All along we had ignored the cost of treatment which was very high. Plastics and other waste caused blockages in sewage pipes and manholes, as well as disruption and breakdown of the Sewage Treatment Plant (STP) frequently. Regular maintenance of the STP was essential and had to be paid for by water consumers.

Response to Reform Proposal

The first response to any change is very predictable - resistance from all quarters. Since the data was neatly laid out for anyone to peruse and the logic was sound it was difficult to counter it, other than with emotional arguments. The cost proposed was almost a 200% increase and hence resistance was expected. After considerable deliberation, the committee sent out a circular to residents inviting their written feedback. The circular highlighted a few relevant points which could be easily appreciated by residents, but not all the detailed analysis.

Technology is not always an enabler! The e-group which I had created to bring the residents together seemed to be only a medium to vent out anger and negatives. Lots of knee jerk reactions against the proposal flooded through emails. Naïve responses such as “water is a necessity, it should be priced low” also come in – relevant only if water still exists in abundance.

Feedback written on a piece of paper (and signed) forces people to think through their response, unlike feedback via e-mail. Factoring in these realities helps the committee to persist with meaningful change without getting de-railed.

The First Month

In spite of highlighting the new water rates on the notice boards and through circulars to each house, most people became aware of the new reality only after receiving their first monthly bill. A large number of people with high water bills were visibly angry but we asked them to focus on their per person consumption which was much above colony average. Many opted to replace the water meters in their homes. People with low readings obviously did not complain.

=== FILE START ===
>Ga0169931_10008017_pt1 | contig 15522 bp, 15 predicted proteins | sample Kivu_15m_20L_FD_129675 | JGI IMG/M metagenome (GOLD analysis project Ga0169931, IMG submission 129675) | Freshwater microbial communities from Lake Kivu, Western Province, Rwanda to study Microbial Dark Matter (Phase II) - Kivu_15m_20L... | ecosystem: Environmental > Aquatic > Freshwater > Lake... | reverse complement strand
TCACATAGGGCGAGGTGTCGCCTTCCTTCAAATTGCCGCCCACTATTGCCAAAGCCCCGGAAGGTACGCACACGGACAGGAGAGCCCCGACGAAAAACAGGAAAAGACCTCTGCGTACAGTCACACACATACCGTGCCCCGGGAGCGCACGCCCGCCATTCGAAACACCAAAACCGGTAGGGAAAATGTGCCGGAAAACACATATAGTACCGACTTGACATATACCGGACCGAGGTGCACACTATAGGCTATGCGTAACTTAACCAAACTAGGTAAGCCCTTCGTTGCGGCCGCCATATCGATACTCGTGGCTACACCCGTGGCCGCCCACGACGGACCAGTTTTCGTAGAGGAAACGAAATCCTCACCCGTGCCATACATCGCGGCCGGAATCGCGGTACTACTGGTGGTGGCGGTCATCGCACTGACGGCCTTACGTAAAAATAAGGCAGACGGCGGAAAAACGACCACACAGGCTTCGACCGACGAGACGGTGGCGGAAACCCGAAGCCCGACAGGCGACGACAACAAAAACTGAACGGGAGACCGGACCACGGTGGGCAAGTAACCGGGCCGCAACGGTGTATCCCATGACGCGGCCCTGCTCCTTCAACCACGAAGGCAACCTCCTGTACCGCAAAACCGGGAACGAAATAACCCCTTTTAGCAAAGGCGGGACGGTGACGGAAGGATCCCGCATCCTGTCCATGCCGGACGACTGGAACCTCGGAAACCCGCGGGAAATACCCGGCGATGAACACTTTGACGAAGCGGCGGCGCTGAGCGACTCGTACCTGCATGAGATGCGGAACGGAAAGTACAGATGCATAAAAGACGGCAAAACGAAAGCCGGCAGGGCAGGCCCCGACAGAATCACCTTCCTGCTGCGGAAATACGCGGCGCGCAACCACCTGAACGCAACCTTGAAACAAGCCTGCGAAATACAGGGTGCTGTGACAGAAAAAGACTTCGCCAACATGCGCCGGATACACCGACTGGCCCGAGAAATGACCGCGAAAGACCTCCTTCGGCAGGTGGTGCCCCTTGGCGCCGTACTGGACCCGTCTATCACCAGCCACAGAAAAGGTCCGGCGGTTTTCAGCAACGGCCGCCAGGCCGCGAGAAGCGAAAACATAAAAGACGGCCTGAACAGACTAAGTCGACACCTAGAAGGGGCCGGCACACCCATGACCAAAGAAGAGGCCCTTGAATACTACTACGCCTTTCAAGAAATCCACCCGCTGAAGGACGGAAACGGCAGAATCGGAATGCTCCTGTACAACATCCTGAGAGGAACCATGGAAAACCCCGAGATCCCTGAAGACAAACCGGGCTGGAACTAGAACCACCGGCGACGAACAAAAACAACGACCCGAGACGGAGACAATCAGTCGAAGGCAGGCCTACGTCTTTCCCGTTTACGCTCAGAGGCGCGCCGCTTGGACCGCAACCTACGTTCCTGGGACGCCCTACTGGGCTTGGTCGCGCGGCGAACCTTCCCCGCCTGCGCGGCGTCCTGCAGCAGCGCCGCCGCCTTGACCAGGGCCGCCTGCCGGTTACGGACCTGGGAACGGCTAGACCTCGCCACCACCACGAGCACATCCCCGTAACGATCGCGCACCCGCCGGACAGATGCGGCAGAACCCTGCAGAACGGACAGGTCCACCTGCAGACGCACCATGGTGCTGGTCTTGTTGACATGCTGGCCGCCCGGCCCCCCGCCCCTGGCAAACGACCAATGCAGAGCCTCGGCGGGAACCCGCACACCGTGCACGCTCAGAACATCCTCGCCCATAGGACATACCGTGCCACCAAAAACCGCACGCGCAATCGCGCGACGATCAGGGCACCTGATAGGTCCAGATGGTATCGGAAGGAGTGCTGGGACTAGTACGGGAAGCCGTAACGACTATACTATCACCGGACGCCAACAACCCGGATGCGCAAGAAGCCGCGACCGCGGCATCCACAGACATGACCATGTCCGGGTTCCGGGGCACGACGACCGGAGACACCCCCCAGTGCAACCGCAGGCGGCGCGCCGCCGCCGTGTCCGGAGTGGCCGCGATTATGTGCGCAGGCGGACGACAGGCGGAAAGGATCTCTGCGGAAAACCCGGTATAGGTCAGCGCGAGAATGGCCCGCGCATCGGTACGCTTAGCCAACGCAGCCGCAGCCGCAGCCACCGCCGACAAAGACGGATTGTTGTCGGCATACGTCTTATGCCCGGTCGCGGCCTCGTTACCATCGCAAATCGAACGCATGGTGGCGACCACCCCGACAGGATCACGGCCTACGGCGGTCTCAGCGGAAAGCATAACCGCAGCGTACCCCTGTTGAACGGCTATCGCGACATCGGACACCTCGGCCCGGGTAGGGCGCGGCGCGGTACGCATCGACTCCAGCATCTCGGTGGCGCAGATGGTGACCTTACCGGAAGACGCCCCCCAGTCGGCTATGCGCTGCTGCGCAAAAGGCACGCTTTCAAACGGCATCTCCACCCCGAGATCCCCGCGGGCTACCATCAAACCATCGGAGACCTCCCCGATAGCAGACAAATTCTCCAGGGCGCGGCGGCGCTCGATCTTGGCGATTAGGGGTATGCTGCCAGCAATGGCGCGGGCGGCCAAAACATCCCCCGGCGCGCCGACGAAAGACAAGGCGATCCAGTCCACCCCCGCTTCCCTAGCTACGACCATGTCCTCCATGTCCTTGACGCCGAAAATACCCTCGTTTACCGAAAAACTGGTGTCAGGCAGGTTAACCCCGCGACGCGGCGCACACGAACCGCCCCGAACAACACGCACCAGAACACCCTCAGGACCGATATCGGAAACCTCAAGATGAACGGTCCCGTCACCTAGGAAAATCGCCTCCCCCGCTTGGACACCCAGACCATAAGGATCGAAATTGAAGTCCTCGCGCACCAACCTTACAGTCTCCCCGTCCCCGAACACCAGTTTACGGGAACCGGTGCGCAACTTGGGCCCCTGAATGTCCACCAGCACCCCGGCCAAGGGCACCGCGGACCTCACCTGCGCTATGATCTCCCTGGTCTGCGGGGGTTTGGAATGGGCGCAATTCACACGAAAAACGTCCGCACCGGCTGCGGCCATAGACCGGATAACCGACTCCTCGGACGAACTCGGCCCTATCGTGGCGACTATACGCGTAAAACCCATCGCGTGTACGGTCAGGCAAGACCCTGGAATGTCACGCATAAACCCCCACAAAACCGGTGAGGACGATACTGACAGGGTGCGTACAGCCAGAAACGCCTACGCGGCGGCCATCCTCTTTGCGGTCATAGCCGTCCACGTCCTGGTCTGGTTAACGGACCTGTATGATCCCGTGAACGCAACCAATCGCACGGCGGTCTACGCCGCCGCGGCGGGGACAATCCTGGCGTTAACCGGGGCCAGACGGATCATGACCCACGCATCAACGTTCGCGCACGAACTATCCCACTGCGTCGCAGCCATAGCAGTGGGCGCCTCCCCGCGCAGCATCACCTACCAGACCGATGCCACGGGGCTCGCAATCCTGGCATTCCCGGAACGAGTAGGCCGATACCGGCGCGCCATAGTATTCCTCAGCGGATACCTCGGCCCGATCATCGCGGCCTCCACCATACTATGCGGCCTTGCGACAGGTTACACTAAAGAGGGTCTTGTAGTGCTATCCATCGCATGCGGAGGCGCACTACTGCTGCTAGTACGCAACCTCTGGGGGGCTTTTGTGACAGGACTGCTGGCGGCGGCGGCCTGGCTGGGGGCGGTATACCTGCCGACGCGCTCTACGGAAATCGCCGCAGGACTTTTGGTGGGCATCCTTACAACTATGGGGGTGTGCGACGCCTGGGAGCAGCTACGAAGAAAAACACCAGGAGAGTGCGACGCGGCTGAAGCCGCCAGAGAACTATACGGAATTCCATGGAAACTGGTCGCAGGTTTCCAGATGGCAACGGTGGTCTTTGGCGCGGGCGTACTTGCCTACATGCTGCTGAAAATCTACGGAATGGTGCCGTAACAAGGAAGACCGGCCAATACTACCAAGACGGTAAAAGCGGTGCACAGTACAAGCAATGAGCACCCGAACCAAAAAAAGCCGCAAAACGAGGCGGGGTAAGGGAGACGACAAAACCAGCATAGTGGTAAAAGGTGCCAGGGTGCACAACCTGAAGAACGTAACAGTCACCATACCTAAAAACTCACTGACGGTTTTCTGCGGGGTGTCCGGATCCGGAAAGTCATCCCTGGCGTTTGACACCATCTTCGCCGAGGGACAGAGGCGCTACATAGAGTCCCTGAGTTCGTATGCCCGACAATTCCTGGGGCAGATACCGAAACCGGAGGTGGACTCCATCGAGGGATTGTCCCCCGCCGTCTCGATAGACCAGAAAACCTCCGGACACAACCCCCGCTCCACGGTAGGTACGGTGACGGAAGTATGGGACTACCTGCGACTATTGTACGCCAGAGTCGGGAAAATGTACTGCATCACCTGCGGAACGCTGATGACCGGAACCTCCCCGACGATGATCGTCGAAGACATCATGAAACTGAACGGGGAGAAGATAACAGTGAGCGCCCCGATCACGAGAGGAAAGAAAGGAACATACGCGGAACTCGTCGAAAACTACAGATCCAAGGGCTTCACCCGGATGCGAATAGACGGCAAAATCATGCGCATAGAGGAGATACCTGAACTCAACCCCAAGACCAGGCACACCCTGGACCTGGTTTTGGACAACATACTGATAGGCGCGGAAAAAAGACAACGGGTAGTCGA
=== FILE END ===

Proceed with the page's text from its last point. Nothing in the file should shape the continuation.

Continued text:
It is worthwhile to walk the extra mile to convince residents. For example, to clear doubts about metered water in many homes, we went about with a five litre container to check accuracy of meters and insisted that inaccurate meters be changed immediately. Meter installation at every point of use, like club house, commercial complex and houses is a must. If this is not possible for each apartment, meters are required for a group of apartments or a block at least.

Soon houses reported leaking sumps, tree roots breaking into sumps, and leaking flush tanks. Hosing of cars were reduced to a handful and gardeners were asked to moderate their use of water. People who filtered and stored rain water in sumps reported large reduction in their water bills during the rainy season. The recharge well discount of Rs 100 per month was also appreciated.

The reforms are about 2 years old now. Attempts to locate new water sources have not been successful – 3 borewell failures happened. Though the reforms are just a beginning, it is an excellent starting point. The model stands validated since the per-person per-day consumption has come down from 261 litres or more, to 245 litres. Deeper recharge wells have higher levels of water now. Even if our recharging benefits neighbouring layouts, it is worthwhile to note that other communities have emulated us and hence collectively we are doing the right thing – replenishing ground water.

The residents, though resistant to water reforms (pricing, rules, penalties etc.) eventually accepted the changes brought about by the Residents’ Welfare Association (RWA). Managing resources and services in a decentralised way brings about greater ecological sensitivity and hence sustainability without waiting for government agencies to deliver. Though many of the points highlighted in this article may seem obvious and simple, these are critical to ensure success for urban community-led initiatives.

Jayawant Bharadwaj is an engineer who was earlier with Microsoft. He has now dedicated his life to community based activities
and yoga.

According to a report by the World Bank, 60% of India’s ground water sources will be in critical condition by 2025 if current level of over-exploitation of water is not checked.
It suggests Community management of water, among other things for sustainable water use.

Arghyam Foundation found it worthwhile to initiate a study of water management practices at the layout by Biome. Biome’s continuing dialogue with the community has exposed us to the use of Hydro-fracturing of bore wells to improve their yield a more accurate assessment of our STP and introduction to an extremely promising STP technology - Soil BioTechnology from IIT-Mumbai .. Treated water from SBT process can be reused or recharged. It literally acts as virtual rain!